8. ^ Note: many of his works have been translated into German, French, Spanish, Korean, Taiwanese, Vietnamese and others
  9. ^ a b STEVEN A. HOLMES (April 16, 1993). "Debate Rises on Hanoi P.O.W. Report". The New York Times. Retrieved February 9, 2016. ...Some historians and researchers involved in the issue of American prisoners in Southeast Asia ... document an outright fabrication ... "a clumsy fabrication," said H. Bruce Franklin...
  10. ^ a b Thiemann, David (January 4, 1973). "Former Prof. Franklin, Seven Others Arrested". The Stanford Daily. Retrieved April 20, 2018.
  11. ^ Lamott, Kenneth (January 23, 1972). "In the Matter Of H Bruce Franklin". New York Times. Retrieved January 18, 2023.
  12. ^ a b c Shirley Horner (November 27, 1988). "About Books". The New York Times. Retrieved February 9, 2016. ....War Stars: The Superweapon and the American Imagination, by H. Bruce Franklin .... an abundance of popular stories and novels by American authors so powerfully conveyed the fantasy of the superweapon that those fantasies have shaped the thinking of inventors and leaders and common people....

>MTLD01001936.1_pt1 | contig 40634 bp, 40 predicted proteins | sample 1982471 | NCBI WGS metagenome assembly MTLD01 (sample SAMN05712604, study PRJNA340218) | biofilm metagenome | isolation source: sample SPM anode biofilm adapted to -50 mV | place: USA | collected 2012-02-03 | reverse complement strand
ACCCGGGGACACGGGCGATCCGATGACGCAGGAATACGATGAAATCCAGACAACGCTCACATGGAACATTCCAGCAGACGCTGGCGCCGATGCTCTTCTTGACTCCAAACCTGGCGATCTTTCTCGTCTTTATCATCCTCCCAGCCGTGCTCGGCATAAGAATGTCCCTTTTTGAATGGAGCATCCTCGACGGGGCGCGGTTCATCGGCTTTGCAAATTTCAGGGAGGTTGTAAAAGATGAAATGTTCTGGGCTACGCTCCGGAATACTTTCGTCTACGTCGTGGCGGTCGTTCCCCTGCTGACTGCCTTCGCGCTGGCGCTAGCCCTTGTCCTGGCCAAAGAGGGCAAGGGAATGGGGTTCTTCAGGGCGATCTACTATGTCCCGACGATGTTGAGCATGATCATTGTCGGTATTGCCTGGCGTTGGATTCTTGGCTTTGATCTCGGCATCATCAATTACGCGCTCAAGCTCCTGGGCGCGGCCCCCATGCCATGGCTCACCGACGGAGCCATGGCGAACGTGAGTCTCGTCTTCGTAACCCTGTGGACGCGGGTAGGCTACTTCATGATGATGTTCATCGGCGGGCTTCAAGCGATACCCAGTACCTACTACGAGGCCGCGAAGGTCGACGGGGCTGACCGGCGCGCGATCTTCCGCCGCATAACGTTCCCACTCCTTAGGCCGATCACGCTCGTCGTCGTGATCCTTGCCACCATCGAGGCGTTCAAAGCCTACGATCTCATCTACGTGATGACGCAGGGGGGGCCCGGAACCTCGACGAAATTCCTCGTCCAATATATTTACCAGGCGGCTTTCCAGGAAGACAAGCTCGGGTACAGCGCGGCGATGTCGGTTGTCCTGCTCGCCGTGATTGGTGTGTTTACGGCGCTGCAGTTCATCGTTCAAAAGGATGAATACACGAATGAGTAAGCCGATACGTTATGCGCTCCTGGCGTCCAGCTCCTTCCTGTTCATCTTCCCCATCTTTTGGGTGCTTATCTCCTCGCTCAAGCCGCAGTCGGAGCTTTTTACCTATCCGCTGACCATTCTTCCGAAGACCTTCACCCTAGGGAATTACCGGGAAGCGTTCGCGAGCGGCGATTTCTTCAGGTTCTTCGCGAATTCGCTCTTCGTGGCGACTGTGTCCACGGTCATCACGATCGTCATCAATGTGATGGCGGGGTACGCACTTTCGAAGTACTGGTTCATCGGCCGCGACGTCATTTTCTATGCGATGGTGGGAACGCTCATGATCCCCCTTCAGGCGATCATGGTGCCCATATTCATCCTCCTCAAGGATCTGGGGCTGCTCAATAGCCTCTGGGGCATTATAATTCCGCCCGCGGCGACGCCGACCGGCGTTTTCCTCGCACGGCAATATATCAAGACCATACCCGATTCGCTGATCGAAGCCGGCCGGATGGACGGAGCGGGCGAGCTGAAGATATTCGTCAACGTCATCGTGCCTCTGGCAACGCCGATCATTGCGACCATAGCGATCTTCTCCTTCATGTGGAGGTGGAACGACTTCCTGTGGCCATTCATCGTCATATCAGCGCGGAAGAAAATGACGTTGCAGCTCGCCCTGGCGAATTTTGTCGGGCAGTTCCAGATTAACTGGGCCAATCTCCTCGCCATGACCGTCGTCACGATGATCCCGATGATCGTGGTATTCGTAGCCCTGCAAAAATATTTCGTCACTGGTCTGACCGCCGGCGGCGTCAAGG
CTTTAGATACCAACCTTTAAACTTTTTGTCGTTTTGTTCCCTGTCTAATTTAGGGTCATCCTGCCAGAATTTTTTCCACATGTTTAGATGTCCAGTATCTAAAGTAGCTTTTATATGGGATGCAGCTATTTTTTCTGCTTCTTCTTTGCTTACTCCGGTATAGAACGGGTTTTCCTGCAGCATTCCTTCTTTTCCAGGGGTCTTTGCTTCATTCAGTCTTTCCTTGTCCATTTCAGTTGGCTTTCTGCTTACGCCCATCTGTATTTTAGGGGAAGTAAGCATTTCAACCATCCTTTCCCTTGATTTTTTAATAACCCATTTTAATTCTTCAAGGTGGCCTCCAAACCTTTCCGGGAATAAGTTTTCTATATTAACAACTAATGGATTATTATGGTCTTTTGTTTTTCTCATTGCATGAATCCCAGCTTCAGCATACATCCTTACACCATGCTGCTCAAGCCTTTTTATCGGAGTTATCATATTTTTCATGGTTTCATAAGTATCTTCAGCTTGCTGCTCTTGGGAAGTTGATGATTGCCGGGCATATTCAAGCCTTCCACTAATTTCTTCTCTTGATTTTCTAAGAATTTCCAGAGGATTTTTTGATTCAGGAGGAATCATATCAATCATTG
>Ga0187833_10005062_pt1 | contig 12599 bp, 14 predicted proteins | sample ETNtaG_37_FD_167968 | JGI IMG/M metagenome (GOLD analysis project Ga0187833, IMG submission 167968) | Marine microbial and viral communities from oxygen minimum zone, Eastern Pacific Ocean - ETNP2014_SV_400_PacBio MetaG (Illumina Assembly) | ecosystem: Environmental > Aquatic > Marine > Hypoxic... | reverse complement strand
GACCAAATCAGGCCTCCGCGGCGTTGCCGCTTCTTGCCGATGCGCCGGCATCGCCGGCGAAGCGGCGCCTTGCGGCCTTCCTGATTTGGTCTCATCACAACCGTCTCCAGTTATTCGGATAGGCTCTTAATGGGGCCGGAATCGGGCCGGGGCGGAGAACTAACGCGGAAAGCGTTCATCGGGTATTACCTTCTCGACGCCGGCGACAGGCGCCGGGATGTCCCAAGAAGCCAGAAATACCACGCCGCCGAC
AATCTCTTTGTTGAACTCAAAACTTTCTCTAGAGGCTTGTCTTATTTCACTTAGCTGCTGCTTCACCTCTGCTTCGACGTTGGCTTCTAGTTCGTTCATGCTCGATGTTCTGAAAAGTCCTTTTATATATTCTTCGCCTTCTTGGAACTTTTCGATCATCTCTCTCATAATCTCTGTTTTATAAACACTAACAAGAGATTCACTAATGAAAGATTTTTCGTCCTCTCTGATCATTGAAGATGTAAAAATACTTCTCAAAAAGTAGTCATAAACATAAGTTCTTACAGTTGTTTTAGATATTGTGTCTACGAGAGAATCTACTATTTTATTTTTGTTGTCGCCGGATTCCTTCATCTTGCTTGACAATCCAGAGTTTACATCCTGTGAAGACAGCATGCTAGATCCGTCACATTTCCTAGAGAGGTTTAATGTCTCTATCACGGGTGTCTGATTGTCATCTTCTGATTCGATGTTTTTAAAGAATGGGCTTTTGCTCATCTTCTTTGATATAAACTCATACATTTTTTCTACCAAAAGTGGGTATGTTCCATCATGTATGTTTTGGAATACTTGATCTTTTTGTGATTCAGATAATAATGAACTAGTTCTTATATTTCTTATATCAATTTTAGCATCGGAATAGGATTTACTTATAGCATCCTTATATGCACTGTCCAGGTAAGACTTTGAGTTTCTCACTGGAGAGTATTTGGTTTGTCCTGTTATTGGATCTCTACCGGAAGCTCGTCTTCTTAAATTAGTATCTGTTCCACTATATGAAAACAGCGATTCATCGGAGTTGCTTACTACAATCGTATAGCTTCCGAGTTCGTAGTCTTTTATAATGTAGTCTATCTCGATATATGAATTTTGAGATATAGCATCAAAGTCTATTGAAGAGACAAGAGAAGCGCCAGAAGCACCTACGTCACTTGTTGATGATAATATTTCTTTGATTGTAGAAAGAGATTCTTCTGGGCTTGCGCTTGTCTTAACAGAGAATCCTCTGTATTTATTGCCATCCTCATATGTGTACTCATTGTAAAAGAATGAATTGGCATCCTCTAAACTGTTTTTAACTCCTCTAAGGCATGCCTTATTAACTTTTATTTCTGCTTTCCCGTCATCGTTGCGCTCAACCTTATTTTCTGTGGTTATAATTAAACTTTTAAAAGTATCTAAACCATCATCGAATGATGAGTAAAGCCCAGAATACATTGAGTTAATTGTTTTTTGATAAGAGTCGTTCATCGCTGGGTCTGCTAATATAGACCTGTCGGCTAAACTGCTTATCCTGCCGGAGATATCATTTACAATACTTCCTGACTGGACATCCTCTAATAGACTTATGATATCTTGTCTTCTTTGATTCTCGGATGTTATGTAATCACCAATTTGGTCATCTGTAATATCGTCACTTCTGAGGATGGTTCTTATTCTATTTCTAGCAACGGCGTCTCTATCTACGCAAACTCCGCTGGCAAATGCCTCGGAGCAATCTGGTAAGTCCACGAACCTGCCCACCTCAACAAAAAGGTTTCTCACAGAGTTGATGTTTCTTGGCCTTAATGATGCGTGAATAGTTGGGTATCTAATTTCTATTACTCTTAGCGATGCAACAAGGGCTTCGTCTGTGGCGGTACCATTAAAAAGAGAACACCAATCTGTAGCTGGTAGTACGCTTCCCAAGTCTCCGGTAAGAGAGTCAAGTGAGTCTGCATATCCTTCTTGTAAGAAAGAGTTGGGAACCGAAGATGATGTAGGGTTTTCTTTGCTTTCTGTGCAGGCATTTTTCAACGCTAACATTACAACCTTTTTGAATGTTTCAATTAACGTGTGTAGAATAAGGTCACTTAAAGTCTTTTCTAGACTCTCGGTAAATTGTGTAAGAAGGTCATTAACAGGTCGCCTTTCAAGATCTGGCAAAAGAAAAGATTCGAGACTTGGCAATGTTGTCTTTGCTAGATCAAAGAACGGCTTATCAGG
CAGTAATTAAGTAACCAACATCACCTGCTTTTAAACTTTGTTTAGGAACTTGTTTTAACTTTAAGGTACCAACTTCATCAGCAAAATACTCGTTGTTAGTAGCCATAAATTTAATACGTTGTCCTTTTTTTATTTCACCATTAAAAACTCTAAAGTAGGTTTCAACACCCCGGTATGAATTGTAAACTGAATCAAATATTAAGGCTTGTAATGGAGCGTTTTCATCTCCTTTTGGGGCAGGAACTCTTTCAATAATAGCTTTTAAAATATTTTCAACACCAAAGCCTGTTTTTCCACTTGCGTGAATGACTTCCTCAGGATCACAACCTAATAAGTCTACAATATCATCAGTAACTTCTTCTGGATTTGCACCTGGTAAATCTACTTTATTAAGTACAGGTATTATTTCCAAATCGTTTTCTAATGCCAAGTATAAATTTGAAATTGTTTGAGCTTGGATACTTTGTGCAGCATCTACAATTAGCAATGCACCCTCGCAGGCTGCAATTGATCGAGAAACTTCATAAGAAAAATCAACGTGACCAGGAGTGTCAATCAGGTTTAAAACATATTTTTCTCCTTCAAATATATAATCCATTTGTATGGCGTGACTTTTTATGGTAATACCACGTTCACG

13. ^ "Education: Limits of Academic Freedom". Time Magazine. March 15, 1971. Retrieved February 9, 2016. ...With increasing zealotry, ... Once a quiet, respected expert on Melville and Hawthorne, Franklin has in recent years parlayed a long-bubbling political concern into a full-blown Communist analysis of literature as well as everything else. ...As a Maoist...
  14. ^ Jones, Clarence B. What Would Martin Say? (Harper Perennial, 2009), p. 209.
  15. ^ a b Jay Kinney (March 2016). "Reds and Feds: What the FBI's war on the Maoist fringe tells us about the surveillance state". Reason magazine. Retrieved February 9, 2016. ... the government successfully planted informers and undercover operatives in R.U. ... heighten members' suspicions of each other....it seems fair to conclude that the RCP's decline into a cult was bound to marginalize it, with or without repressive measures from the feds....